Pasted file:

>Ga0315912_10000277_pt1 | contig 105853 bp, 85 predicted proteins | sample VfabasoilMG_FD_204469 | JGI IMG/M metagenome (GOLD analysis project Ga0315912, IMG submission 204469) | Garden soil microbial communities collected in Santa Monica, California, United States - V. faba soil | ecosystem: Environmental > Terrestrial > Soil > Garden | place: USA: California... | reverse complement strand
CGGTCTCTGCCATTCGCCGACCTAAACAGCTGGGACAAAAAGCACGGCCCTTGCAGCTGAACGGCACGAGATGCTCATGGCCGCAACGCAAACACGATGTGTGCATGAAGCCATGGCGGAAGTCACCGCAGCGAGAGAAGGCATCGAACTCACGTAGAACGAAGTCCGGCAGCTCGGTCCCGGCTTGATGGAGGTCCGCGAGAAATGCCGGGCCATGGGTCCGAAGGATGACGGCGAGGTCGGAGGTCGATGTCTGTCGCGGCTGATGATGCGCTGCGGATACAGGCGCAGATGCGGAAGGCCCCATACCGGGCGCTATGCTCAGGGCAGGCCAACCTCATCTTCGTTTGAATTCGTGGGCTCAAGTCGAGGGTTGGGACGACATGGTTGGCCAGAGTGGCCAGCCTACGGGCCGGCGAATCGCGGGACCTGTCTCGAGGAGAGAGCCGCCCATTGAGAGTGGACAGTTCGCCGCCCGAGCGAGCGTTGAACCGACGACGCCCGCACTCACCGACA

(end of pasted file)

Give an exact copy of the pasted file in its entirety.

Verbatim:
>Ga0315912_10000277_pt1 | contig 105853 bp, 85 predicted proteins | sample VfabasoilMG_FD_204469 | JGI IMG/M metagenome (GOLD analysis project Ga0315912, IMG submission 204469) | Garden soil microbial communities collected in Santa Monica, California, United States - V. faba soil | ecosystem: Environmental > Terrestrial > Soil > Garden | place: USA: California... | reverse complement strand
CGGTCTCTGCCATTCGCCGACCTAAACAGCTGGGACAAAAAGCACGGCCCTTGCAGCTGAACGGCACGAGATGCTCATGGCCGCAACGCAAACACGATGTGTGCATGAAGCCATGGCGGAAGTCACCGCAGCGAGAGAAGGCATCGAACTCACGTAGAACGAAGTCCGGCAGCTCGGTCCCGGCTTGATGGAGGTCCGCGAGAAATGCCGGGCCATGGGTCCGAAGGATGACGGCGAGGTCGGAGGTCGATGTCTGTCGCGGCTGATGATGCGCTGCGGATACAGGCGCAGATGCGGAAGGCCCCATACCGGGCGCTATGCTCAGGGCAGGCCAACCTCATCTTCGTTTGAATTCGTGGGCTCAAGTCGAGGGTTGGGACGACATGGTTGGCCAGAGTGGCCAGCCTACGGGCCGGCGAATCGCGGGACCTGTCTCGAGGAGAGAGCCGCCCATTGAGAGTGGACAGTTCGCCGCCCGAGCGAGCGTTGAACCGACGACGCCCGCACTCACCGACA